This week’s Fat Quarter February project comes from Diane Gilleland of CraftyPod, who shows us how to make pretty pieced kaleidoscope pillows from just two quarter-yard pieces of fabric.
Diane: I’ve been a little obsessed with the idea of kaleidoscopes lately. It’s so intriguing how you can take a wedge shape, multiply it by six, and create endless new patterns. So I thought it might be fun to replicate this idea in fabrics. I might be cheating on this month’s fat quarter theme just a little by using two fat quarters, but I really love the result, and using these large scale prints give it a very graphic look. I’m using four Holli Zollinger fabrics here: Chevrons Red and Chevrons Burlap from her Kunda Linen fabric collection in one pillow, and Mint Arrow and Arrow Marine from her Native Spirit Linen collection.
Materials (per pillow):
All seam allowances in this project are ¼”
Begin by downloading and printing the PDF pattern. I recommend
tracing it onto tissue paper, which will make it much easier to place
the pattern precisely on your fabric before cutting. Iron all
wrinkles out of both fabrics.
Now, align the tissue pattern where you want it on your fabric.
You’ll want to choose a section that will form a nice pattern when
it’s repeated six times. It’s also wise to take a moment and make
sure you can get three identical pieces from your fabric. Here, I’ve taped the pattern to the fabric and traced the main outlines of the design. This will help me align the pattern exactly the same way when I cut the next two pieces.
Pin the pattern to the fabric and cut it out (I’ve already added a
¼” seam allowance to the pattern for you, so cut around the outer
edge.) If it helps you to label sections of your tracing like I’ve
done here, go right ahead.
5. Pin one triangle of each fabric together with right sides facing. When you pin, pay close attention to matching up all the elements in the fabric design – here, I’m matching the edges of the stripes.
In fact, you may notice that by matching the designs, you end up with little gaps in the edges of the pinned fabrics, as seen above. Don’t worry! You can gently stretch the fabrics so they’re flat as you sew. Just keep those designs aligned.
Sew each pair of triangles together along one side, creating three
units. Press their seam allowances in the same direction. As you sew,
pay special attention to where you end your seams at the tip of the
triangle. They should end ¼” away from the edge of the fabric, as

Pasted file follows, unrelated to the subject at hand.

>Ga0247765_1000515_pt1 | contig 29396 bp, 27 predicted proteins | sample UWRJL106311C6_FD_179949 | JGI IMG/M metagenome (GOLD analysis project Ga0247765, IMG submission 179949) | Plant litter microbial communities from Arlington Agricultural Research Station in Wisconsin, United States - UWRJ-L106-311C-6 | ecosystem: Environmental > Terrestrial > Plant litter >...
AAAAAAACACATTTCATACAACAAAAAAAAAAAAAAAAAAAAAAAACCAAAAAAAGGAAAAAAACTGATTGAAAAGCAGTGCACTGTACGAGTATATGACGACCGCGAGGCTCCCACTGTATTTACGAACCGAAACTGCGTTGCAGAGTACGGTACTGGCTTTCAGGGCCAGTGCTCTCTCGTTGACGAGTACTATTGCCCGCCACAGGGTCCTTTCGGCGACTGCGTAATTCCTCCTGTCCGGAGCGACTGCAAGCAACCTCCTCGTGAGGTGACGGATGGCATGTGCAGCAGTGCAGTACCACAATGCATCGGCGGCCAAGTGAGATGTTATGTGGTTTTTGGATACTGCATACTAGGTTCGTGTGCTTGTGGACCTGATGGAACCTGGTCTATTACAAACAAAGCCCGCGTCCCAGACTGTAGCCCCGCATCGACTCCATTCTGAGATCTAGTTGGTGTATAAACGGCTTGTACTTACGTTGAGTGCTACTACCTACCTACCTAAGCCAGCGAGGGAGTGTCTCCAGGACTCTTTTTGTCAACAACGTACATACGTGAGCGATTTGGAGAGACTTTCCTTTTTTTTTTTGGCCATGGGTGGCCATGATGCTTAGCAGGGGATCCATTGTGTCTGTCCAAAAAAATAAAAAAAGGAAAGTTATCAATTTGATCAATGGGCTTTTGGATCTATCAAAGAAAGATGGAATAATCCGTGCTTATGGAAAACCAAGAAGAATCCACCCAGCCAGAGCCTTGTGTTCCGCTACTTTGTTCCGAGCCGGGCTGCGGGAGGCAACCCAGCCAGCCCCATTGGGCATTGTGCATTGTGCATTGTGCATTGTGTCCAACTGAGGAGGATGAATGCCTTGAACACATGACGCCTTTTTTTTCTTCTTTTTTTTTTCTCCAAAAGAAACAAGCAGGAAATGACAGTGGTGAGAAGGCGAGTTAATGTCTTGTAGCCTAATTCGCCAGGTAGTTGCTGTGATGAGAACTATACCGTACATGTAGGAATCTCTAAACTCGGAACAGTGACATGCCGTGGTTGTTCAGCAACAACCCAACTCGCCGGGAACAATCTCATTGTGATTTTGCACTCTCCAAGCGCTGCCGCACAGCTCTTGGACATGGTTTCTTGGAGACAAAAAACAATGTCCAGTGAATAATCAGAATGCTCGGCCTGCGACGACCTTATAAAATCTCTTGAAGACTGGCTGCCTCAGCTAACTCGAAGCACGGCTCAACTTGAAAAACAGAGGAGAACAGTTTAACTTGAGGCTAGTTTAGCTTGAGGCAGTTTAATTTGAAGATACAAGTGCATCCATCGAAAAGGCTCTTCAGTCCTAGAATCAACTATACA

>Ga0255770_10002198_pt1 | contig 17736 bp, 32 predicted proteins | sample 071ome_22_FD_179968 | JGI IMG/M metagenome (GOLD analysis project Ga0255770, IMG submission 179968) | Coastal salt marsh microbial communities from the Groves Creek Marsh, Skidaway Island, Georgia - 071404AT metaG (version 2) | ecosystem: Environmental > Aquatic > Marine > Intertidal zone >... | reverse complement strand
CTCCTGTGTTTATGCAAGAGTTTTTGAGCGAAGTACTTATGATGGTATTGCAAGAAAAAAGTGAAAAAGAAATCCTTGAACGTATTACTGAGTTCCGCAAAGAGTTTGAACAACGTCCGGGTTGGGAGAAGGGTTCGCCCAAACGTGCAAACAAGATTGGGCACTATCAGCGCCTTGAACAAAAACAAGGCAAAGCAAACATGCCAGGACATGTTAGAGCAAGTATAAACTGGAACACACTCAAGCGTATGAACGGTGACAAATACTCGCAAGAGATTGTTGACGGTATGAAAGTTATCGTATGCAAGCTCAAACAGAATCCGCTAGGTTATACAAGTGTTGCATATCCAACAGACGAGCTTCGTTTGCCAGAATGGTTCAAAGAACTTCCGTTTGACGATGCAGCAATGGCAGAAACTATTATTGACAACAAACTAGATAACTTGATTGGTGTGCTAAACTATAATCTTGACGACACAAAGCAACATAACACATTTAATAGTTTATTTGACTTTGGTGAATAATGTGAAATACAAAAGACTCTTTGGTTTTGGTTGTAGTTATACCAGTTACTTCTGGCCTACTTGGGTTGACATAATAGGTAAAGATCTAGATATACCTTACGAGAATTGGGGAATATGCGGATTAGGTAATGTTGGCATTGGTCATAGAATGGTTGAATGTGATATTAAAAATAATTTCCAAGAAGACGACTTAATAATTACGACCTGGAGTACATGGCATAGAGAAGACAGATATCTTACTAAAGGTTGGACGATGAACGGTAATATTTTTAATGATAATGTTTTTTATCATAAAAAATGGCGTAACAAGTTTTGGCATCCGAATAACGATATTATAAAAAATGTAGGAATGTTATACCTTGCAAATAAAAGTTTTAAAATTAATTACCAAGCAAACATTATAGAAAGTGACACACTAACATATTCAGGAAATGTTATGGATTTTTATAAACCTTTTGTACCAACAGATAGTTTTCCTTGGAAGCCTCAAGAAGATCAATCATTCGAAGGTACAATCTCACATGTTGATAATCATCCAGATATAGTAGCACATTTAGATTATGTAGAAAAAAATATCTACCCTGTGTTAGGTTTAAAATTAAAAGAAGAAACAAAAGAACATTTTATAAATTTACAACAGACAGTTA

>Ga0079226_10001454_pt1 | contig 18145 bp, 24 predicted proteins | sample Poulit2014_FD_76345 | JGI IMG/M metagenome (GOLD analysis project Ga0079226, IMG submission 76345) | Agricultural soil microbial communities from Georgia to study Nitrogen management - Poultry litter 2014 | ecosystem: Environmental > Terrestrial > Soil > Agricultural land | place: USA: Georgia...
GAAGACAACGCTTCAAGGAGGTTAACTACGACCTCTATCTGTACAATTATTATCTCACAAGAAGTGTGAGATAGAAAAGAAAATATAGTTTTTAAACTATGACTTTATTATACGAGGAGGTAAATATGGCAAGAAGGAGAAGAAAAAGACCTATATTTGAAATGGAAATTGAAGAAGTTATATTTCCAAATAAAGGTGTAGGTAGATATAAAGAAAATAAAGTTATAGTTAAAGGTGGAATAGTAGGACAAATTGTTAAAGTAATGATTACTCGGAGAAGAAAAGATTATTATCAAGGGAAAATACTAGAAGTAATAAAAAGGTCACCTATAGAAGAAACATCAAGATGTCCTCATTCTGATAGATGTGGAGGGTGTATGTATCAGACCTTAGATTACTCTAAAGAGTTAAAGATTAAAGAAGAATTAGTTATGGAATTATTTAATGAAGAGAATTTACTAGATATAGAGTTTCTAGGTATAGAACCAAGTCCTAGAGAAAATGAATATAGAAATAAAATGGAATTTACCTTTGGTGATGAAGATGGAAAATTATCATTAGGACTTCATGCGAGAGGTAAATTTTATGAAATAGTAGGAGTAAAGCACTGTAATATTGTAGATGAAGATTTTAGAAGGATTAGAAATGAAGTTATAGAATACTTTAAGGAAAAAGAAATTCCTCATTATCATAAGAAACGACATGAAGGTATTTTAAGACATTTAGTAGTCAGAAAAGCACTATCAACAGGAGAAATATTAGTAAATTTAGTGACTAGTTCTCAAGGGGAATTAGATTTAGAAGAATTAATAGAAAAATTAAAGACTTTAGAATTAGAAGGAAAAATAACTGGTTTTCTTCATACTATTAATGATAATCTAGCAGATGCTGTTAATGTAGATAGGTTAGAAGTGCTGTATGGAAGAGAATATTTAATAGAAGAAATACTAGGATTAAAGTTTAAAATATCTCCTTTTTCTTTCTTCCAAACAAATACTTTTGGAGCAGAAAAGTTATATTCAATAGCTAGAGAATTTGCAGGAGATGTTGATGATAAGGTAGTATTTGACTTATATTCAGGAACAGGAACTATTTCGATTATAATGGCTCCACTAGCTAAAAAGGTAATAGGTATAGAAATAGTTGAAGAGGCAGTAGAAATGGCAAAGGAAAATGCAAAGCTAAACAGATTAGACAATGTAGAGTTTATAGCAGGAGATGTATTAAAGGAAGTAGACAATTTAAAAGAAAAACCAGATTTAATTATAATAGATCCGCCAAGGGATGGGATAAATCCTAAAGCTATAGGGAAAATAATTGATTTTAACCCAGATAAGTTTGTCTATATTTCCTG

shown above. This will make it easier to match all these points at
the center of the pillow.
Now, sew the three triangle units together, making sure the two
fabrics alternate. Do your best to make sure the tips of the
triangles align in the center. If you have a mismatch, like you see
above, you can remove some of the seam and stretch the fabric gently
as you re-sew to get a closer alignment. But
that said, getting six points of fabric to line up perfectly is
tricky! So please don’t make yourself too crazy over this. We’ll
be covering the center of the pillow with a button, so perfection is
not a requirement here!
When you’re done assembling the pillow front, check the back of
your work to make sure all the seam allowances are laying in the same
direction. That will allow you to neatly press the center flat as you
see here. Go ahead and reorient and press any seam allowances.
Cut your backing fabric to match your finished pillow front. Pin them
together with right sides facing and sew around all six sides,
leaving about a 4” gap in one side for stuffing. Trim away the
fabric at each corner and press the seam allowance open. Fold and
press the edges of the fabric at the opening so they match the seam
Turn the pillow right side out, poking all the corners out so they’re
nice and sharp. Press the pillow flat before you stuff it.
Stuff the pillow firmly and then sew the opening closed with a ladder stitch.
12. Follow the instructions in your covered button kit to make a 1” covered button from a leftover scrap of pillow fabric. Thread a hand-sewing needle with about 20” of upholstery thread, which is strong enough to withstand the pulling we’re about to do. Regular sewing thread isn’t a good choice for this step.
Pass the needle straight down through the center of the pillow, bringing it out at the back. You can compress the pillow so the needle reaches through.Take a little stitch on the back, and then bring the needle back out through the front of the pillow.
Pull the threads to tighten this knot, which will also compress the pillow center a bit.
When you have the center compressed as much as you like, tie a second knot to lock the thread in place. It’s very helpful to have a friend hold the button down as you tie this second knot. Cut the ends of the thread short enough that they can hide under the button.
Diane Gilleland blogs, podcasts, publishes, teaches, and makes videos about all things crafty over at CraftyPod.com. When she’s not doing those things, she’s doing whatever her cat tells her to do. And what’s wrong with that?